From organic matter to green chemistry

Winner of the Global Innovation Competition, the Move2Chem project - supported by Veolia - aims to transform waste from the agri-food industry into chemicals. A promising innovation for the plant chemistry sector.

Tomorrow’s chemical industry will use platform molecules (raw materials) produced from agri-food waste.

The realization that oil resources are limited is reviving interest in not only biomass as a source of molecules for the chemical industry, but also in industrial biotechnology.
 
The Move2chem project, which began in 2014, has been used to develop an alternative biotechnology pathway for extracting value-added chemical molecules (organic acids) used in particular in the manufacture of preservatives, solvents, paints and polymers (plastic, rubber, polystyrene, etc.) from effluents or industrial co-products (rarely or not recovered).
These chemical molecules offer an alternative to petrochemicals, and so are of economic and environmental interest to the chemical industry because they are produced through a circular economy and green chemistry approach.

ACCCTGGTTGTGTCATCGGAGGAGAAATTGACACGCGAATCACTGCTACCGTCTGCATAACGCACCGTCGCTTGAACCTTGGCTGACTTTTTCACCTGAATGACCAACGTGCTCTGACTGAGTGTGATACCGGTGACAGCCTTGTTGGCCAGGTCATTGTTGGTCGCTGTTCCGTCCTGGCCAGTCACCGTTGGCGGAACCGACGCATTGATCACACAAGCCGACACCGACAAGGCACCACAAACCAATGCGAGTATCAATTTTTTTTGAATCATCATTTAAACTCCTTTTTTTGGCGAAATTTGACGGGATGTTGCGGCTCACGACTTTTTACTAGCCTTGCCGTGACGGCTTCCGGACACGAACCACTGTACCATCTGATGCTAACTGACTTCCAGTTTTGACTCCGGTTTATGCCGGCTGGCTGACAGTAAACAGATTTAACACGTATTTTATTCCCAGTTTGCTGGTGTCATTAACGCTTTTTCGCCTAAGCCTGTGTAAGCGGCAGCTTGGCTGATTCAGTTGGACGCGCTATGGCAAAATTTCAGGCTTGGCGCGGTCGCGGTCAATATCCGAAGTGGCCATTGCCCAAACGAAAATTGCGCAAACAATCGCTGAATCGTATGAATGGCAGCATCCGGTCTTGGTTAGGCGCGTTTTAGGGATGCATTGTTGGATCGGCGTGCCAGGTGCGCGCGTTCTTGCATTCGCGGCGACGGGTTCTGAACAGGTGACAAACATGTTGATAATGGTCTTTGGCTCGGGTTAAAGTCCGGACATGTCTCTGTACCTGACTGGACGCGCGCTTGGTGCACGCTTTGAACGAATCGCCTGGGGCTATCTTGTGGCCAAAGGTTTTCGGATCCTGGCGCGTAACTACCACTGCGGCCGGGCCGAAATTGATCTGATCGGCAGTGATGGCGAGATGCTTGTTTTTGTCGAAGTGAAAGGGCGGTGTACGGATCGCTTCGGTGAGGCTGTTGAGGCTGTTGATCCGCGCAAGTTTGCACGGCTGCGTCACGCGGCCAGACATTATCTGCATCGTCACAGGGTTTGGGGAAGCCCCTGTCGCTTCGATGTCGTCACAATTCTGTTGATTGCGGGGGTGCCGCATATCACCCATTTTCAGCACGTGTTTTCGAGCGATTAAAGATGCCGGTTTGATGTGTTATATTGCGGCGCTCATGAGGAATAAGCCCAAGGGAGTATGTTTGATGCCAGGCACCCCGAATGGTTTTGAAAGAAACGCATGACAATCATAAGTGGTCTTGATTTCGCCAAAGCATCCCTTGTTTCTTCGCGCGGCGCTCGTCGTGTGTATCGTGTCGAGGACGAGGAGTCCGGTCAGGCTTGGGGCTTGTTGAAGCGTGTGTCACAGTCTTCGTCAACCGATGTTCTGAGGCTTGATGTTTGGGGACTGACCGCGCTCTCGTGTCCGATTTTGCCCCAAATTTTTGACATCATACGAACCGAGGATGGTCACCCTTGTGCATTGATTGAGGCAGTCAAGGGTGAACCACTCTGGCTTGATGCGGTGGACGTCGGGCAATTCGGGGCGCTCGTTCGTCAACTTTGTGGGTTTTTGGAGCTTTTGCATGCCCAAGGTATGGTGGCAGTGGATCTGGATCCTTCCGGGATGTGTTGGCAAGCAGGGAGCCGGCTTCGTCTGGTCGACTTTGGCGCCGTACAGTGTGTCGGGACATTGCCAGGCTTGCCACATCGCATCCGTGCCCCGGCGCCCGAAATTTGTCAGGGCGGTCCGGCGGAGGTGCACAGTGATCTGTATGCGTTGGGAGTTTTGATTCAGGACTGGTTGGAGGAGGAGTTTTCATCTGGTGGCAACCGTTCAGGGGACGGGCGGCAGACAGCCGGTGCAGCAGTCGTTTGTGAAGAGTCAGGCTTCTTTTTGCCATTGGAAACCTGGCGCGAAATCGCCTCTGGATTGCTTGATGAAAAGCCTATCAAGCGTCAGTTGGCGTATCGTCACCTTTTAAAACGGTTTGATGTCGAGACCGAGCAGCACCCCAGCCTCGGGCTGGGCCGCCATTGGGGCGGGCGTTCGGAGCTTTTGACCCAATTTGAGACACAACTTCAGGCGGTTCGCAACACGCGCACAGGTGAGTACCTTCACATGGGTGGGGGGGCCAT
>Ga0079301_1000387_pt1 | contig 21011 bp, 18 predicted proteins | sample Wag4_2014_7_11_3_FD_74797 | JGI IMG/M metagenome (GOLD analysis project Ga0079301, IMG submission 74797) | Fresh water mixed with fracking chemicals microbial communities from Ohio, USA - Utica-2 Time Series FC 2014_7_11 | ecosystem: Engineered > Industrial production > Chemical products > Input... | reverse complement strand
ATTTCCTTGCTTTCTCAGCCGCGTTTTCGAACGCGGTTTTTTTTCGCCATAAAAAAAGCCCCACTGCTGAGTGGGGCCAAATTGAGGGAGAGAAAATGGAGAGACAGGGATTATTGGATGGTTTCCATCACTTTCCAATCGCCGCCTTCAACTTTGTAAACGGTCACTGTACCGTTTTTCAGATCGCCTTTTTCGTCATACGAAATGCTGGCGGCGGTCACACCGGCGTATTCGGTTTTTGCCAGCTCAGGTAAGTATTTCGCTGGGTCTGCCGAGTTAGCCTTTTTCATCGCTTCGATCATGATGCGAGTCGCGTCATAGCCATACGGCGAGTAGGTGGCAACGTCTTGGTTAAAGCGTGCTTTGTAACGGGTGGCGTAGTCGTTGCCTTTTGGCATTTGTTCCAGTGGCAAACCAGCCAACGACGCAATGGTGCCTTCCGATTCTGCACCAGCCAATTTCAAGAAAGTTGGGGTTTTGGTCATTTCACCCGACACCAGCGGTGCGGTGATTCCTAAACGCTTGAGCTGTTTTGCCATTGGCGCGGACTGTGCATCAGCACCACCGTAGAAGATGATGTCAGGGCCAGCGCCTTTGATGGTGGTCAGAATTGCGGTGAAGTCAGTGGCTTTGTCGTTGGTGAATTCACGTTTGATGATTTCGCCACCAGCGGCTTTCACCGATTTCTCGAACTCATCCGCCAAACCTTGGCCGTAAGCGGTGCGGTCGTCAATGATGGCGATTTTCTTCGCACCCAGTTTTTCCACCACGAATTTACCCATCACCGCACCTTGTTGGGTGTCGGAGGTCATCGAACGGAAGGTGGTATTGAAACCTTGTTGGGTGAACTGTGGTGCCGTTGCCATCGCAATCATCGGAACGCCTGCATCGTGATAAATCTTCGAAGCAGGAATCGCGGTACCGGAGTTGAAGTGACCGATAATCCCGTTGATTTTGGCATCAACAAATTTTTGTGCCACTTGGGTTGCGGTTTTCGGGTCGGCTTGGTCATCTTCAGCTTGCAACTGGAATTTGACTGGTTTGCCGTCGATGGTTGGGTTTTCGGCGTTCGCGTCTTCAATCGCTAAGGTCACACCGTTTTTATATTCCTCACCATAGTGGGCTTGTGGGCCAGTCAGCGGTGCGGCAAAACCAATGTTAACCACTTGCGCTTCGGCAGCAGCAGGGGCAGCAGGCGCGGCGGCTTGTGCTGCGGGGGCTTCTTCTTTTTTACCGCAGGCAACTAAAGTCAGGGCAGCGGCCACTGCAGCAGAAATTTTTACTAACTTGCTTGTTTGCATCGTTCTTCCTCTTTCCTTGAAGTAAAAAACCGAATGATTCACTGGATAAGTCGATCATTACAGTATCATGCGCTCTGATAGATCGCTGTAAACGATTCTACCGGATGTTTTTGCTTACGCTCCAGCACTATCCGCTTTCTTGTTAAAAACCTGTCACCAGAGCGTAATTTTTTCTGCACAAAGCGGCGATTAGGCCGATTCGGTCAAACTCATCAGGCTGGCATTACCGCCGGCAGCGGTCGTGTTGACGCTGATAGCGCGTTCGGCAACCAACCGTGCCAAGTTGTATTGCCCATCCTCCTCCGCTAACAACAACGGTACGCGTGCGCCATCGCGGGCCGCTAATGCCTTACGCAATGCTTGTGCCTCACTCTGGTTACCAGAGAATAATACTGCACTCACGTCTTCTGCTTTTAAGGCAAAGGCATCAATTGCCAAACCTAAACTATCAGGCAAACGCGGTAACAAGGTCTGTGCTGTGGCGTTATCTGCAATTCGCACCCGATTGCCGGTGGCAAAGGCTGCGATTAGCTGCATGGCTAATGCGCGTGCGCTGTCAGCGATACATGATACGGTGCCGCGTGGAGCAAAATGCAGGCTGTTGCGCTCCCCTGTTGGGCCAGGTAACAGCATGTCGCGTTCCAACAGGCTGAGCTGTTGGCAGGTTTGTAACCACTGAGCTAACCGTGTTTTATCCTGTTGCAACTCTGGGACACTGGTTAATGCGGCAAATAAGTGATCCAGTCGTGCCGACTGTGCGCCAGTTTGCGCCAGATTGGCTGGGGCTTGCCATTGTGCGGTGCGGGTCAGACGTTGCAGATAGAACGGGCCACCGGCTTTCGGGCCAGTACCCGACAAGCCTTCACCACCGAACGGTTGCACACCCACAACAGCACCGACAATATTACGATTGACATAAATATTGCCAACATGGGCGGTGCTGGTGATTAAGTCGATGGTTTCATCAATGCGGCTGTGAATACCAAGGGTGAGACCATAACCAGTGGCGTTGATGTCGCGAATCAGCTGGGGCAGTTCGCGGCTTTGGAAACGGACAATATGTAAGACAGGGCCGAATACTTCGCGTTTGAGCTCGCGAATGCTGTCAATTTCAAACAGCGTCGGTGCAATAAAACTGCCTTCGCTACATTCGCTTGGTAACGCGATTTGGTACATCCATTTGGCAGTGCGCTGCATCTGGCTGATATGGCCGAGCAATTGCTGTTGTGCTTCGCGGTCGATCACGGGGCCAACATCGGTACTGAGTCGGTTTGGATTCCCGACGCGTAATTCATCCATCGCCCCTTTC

With the Move2chem project, Veolia is positioning itself as a key player in biotechnology and the bio-economy thereby creating a circular economy model in which carbon is reused to produce new materials – and in addition fossil resources are preserved and CO2 emissions reduced.
 
The Move2Chem project was one of the first winners of the 2014 Global Innovation Competition, an international call for projects to select the most innovative projects in eight areas. The Move2Chem project fell into the category of plant chemistry, ("plant chemistry": sector that produces chemicals from organic matter - plant or animal).
On February 22, 2017, it again received the support of the members of the 2030 Innovation Commission, in the presence of François Hollande, Anne Lauvergeon and all the winners of the 2nd edition.
 

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